I have since dealt with many church bullies. Church Bullies think they are important to the church. Their impression of their importance is typically not acknowledged by anyone else. They assume when they leave, many people will go with them. Rarely does it happen. Typically the only ones who leave are their cronies. The ring leader’s buddy left too without a word to me. I never pursued him either. We knew what was going on.
Quite often the church is happy about their departure and continues on in a spirit of joy and refreshment.
Until the next one arrives.
I always treat them with grace at first. I give them enough rope to hang themselves. I know what they’re doing, I’ve seen it before and it’s always the same. I put up with the stage where they criticize me. That’s fine, I don’t claim to do everything right and sometimes they even have a point. But when the criticism extends to other people and then when it inevitably becomes obvious to the church and sides are being taken, the pastor MUST STEP IN.
As soon as church division becomes a possibility, that’s the moment you do Matthew 18 things. Typically what happens is when you confront the bully one-on-one, the bully will leave. That’s usually what happens. There’s no need to go to step two or three in the Matthew 18 scenario. They just leave. They didn’t think you had the guts to let them know you’re on to them.
I do not know what a pastor should do if the bully doesn’t leave at that point, because it’s never happened to me. They’ve always left right then.
I would claim to have dealt with about 7 different Church Bullies in this one church. When the Top Bully is driven out, the next bully steps up to grab power. It took me about 12 years to get rid of all the bullies, one after the other. And I have a small church, like small. Not even “kind of small,” it’s small. Twelve years of my time was wasted getting rid of bullies one after another.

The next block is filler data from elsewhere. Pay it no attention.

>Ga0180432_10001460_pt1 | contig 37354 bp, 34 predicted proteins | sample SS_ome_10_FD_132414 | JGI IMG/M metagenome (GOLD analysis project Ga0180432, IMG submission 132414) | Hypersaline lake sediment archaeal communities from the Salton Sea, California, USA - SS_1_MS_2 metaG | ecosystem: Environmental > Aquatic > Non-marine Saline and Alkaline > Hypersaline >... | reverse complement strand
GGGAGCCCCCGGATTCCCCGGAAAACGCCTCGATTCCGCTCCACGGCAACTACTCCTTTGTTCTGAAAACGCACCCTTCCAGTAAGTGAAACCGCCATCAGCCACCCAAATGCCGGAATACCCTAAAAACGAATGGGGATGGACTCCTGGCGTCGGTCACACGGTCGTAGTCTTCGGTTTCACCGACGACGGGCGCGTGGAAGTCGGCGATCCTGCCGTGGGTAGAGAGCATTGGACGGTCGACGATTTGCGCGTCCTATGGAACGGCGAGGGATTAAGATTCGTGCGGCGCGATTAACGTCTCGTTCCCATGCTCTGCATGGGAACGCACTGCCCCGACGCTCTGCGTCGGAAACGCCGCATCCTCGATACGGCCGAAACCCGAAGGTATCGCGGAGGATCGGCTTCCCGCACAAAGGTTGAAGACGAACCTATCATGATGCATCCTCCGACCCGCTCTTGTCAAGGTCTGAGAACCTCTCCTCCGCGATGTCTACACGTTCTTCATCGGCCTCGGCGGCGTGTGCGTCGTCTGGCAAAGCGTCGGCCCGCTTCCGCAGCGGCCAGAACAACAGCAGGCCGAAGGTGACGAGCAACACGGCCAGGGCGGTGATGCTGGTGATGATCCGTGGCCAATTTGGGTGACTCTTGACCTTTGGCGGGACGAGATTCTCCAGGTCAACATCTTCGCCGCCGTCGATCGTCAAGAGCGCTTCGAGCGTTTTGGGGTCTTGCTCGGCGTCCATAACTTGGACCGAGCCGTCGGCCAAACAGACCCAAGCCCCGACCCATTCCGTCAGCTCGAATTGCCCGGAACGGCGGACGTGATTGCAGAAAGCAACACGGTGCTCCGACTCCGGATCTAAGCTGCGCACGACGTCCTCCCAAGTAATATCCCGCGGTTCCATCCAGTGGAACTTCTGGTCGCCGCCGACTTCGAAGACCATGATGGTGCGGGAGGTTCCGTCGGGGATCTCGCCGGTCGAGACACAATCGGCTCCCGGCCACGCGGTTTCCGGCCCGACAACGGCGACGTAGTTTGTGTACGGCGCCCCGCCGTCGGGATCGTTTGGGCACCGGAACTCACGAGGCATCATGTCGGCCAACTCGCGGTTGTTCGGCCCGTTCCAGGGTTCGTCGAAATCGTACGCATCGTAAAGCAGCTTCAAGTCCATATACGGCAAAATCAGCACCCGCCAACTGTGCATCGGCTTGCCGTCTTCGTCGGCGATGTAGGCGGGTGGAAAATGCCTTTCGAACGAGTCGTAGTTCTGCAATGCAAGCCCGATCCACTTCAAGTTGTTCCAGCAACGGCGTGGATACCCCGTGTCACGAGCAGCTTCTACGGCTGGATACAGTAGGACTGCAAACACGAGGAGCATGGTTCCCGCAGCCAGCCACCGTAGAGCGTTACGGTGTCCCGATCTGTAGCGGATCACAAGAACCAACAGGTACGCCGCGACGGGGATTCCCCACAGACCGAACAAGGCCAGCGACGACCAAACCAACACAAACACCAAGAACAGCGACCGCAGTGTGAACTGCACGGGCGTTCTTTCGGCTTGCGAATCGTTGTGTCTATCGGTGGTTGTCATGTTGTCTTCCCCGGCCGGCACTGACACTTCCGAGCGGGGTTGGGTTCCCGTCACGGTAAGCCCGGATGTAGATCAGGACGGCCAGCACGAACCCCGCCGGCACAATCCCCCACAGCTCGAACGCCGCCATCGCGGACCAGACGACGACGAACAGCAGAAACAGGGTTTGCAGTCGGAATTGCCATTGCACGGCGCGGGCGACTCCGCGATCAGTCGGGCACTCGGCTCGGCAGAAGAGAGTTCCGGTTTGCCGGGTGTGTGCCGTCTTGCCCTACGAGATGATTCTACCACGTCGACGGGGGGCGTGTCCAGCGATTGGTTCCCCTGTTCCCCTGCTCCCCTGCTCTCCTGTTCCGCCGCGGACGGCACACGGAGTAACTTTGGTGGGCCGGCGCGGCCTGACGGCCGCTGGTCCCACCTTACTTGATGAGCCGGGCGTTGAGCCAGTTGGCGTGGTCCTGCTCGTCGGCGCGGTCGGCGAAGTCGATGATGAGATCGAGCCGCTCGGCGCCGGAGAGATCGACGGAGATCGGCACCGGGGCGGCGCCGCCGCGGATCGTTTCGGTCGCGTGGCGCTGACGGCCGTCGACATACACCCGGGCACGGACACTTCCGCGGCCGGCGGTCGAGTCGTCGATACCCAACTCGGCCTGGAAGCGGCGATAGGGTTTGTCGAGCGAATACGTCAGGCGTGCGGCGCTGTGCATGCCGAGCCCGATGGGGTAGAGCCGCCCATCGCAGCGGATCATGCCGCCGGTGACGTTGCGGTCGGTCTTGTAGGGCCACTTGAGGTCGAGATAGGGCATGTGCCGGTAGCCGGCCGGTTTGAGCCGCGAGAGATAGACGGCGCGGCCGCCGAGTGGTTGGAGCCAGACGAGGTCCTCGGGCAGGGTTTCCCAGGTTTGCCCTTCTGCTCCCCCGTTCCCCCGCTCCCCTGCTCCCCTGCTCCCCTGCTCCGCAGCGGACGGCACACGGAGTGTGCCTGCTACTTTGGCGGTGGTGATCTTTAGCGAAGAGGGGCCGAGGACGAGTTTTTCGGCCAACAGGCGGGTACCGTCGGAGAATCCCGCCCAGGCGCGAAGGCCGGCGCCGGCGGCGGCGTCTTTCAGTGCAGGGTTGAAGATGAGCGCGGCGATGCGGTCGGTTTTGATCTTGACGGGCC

Pastors take new churches on average every 3-4 years. I think Church Bullies are the main reason why. The pastor’s job is to deal with them graciously, give them time to see what they’re up to, graciously take some shots personally, but as soon as they start making a divisive spectacle, you have to confront them. Do this for the health of the church. Drive the bullies out. Bullies are usually all bluster and will flee when properly confronted. Don’t placate them forever, then you’ll just have 7 bullies dragging you in 7 directions.
Get people behind you, talk it over with them, let the inner circle of people know what’s going on. Keep emails and records. If you do not have an inner circle that will help you out, the Matthew 18’s two or three you can take with you, then yes, the pastor should leave.
But if there’s a beautiful core to the church, please, do the church a favor and confront the bully. Fight for what is good and righteous in a good and righteous way. Stay calm. Don’t let them see you worked up. Patiently let them show their hand and then deal with them right before it becomes a church wide debacle.
That’s what I’ve learned. Take it or leave it. The last eight years in my church have been bully free. I pray this continues. It is a lovely thing! The first 12 years were a living hellish nightmare, but in hindsight, I took one for the team and the team is grateful. Go out there and win one for the Gipper.